Worms are common in dog waste and some of them can even infect humans. According to the CDC, 14 percent of humans test positive for roundworms (Toxocara).


They are intestinal parasites that are contracted by pets or humans by eating animal tissue infected by the larva, or by swallowing an infective egg.

Most dogs with roundworm infections are asymptomatic, but some may display symptoms such as diarrhea, vomiting, weight loss, and a pot-bellied appearance.

Report straight to your vet if you notice a spaghetti noodle-like appearance in your dog’s stool and vomit. Your vet will most likely take a fecal sample for further testing and diagnosis.


Whipworms are intestinal parasites, but they can’t affect humans. They are more likely to affect dogs than cats.

Whipworms are asymptomatic, but, in some cases, symptoms include anorexia, anemia, bloody stool, diarrhea, difficulty pooping, and belly pain. If you notice some of these symptoms, contact your vet for diagnosis.


Hookworms are usually found in the small intestines of animals. You and your pet could contract hookworms in three ways:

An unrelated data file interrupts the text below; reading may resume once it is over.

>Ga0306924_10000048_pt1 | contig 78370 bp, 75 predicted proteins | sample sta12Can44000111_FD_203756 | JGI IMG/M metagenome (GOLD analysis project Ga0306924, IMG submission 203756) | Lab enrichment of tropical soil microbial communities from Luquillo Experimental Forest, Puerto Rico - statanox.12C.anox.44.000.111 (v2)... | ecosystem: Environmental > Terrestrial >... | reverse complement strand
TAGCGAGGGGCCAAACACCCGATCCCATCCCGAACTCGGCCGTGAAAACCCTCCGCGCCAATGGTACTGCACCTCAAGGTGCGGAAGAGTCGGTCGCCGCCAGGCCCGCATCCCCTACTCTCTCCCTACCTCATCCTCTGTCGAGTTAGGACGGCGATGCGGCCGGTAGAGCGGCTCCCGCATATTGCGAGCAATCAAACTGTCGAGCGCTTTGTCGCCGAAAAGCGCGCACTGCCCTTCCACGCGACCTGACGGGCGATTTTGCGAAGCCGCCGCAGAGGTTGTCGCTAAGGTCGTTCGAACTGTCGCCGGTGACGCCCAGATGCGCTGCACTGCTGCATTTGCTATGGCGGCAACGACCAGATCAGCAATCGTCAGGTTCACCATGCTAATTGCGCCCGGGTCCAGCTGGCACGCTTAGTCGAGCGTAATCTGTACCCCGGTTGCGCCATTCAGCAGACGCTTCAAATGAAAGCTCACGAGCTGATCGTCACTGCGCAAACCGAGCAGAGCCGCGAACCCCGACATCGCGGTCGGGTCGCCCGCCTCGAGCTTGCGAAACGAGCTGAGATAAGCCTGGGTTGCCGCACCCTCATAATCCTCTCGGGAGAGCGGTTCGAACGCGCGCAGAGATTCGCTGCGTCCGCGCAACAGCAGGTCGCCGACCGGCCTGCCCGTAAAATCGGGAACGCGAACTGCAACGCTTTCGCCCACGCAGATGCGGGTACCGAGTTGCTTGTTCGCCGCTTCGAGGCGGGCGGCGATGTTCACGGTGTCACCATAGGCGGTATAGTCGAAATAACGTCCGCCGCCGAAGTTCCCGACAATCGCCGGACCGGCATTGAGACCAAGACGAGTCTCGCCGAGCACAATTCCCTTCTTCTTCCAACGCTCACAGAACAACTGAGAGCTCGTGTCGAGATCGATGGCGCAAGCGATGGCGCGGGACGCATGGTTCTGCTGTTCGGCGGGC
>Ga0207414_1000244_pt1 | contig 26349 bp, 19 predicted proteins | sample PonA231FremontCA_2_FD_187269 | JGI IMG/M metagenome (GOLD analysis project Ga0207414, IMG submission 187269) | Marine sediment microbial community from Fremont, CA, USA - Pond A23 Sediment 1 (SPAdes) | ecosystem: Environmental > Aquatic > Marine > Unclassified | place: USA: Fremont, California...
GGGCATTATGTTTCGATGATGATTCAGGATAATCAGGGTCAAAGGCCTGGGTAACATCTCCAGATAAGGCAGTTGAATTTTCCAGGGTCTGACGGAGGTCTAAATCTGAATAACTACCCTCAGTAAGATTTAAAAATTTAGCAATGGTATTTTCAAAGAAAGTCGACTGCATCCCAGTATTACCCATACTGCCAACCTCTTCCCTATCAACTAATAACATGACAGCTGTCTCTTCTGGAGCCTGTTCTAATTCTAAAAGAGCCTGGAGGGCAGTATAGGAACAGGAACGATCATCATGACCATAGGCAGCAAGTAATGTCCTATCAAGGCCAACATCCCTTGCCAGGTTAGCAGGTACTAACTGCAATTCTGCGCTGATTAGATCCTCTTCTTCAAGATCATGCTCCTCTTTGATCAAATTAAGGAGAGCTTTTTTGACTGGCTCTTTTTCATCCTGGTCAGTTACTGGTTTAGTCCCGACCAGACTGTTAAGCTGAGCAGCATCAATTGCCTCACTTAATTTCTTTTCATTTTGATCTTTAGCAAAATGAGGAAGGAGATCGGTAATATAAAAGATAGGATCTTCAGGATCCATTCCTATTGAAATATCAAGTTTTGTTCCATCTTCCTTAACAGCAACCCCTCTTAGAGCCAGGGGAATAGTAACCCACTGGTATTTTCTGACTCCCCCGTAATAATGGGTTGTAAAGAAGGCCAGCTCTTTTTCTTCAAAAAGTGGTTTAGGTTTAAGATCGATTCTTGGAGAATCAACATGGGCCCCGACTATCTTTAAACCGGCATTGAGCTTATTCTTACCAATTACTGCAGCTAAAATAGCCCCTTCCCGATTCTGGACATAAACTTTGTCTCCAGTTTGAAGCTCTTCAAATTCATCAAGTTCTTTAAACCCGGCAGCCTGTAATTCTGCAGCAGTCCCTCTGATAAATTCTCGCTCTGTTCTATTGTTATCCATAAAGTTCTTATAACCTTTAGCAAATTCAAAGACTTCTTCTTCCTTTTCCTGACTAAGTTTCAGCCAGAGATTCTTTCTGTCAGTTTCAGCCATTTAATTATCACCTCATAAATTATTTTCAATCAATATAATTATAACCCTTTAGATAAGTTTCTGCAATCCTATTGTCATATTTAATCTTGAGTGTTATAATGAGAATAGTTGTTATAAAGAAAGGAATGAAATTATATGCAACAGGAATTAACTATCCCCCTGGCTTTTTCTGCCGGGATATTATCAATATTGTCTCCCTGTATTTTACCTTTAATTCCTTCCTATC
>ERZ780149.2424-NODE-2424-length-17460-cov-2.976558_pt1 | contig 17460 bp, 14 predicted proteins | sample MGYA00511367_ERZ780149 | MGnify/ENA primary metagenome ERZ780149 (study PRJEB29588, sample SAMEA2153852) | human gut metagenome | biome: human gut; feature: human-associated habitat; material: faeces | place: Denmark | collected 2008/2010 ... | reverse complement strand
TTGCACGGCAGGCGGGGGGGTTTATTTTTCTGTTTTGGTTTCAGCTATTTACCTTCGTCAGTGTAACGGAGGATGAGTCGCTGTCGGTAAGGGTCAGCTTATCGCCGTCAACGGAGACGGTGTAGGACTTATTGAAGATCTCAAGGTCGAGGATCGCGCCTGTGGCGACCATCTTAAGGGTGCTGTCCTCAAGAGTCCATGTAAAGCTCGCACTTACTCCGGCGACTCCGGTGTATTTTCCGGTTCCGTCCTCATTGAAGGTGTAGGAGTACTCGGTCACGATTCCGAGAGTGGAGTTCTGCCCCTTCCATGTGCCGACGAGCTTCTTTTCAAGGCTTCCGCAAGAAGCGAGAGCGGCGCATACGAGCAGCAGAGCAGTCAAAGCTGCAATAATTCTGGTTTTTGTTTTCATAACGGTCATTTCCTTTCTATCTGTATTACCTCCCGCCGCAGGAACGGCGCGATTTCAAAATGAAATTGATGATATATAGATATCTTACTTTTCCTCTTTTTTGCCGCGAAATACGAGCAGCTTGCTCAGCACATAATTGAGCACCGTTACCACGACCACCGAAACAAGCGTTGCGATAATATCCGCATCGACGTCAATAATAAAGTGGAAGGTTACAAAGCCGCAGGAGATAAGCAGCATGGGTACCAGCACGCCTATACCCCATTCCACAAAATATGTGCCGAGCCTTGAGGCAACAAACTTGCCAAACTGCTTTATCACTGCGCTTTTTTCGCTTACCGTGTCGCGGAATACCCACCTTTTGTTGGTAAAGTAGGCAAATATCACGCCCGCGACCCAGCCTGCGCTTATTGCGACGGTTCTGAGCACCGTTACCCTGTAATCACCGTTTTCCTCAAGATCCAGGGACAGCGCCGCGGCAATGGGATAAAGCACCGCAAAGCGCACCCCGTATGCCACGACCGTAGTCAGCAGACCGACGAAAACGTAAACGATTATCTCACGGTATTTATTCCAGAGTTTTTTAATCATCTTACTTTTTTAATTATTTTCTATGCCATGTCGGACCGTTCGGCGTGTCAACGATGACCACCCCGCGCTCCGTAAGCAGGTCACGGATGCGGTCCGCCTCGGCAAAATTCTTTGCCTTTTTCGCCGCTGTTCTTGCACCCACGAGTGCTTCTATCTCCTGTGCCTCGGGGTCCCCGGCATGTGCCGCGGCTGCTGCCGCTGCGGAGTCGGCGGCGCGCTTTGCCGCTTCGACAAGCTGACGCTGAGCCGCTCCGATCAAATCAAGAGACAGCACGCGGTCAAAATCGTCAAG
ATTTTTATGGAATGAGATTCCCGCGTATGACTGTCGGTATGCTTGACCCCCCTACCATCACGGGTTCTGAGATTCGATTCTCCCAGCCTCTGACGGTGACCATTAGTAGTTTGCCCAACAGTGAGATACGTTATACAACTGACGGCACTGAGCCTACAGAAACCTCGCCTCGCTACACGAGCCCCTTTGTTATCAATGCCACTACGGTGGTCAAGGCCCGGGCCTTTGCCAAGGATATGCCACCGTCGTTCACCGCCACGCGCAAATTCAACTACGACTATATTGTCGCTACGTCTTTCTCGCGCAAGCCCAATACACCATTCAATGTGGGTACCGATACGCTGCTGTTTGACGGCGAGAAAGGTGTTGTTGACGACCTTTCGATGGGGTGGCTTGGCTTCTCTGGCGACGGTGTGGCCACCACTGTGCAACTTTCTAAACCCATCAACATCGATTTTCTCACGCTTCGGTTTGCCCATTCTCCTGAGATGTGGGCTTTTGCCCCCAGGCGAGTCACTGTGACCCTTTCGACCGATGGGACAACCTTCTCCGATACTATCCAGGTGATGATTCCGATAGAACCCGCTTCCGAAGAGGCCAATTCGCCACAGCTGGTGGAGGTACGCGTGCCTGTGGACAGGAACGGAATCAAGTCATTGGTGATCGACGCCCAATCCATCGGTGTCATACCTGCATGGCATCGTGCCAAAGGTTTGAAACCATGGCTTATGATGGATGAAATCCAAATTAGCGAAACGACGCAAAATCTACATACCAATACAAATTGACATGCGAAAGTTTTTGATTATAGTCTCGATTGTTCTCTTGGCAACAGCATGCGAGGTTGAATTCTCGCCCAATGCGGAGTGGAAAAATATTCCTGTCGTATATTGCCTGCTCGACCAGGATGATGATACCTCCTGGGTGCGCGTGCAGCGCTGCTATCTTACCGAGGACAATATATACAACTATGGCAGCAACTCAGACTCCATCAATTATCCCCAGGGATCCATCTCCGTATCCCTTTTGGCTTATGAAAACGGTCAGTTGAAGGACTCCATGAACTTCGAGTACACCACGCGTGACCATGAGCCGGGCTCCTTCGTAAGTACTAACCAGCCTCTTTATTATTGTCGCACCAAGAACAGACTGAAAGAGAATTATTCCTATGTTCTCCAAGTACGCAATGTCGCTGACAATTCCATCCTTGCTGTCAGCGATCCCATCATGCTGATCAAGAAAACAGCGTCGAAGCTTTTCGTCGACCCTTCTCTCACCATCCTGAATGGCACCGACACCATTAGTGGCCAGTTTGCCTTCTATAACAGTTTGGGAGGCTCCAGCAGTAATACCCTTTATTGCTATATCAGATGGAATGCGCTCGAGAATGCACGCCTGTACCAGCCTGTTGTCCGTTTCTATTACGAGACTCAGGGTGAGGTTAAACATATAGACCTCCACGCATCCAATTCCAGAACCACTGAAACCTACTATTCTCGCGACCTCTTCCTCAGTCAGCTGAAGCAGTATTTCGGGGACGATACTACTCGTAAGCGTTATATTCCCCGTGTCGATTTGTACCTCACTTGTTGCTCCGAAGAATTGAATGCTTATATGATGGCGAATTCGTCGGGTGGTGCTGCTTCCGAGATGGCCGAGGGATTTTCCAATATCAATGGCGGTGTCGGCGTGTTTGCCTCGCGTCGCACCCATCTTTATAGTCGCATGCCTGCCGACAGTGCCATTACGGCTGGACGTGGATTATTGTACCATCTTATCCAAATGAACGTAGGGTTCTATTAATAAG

• Ingestion of larvae from your surroundings
  • Larvae enter through the skin
  • Consumption of infected animal tissue

Symptoms of hookworms include weakness, lethargy, vomiting, anorexia, diarrhea, and dehydration. Adult pets are mostly asymptomatic, manifestation typically occurs in puppies and kittens. Hookworms will not be visible in your pet’s stool. So, when you notice these symptoms you need to see a vet and bring along a fecal sample.


Going through what has been discussed here doesn’t just provide an answer to the question, “how long does dog poop take to decompose?”

No matter how tired or lazy you are, make sure to pick up your dog’s poop in the yard at least twice a week. After reading, you should now be well aware of all the harmful substances in your dog’s poop during the decomposition process.

Now think about how much your beloved pooch poops and how much more danger you, your dog, and your immediate environment could be in if you don’t pick up the dog poop. Remember what they say – prevention is better than a cure!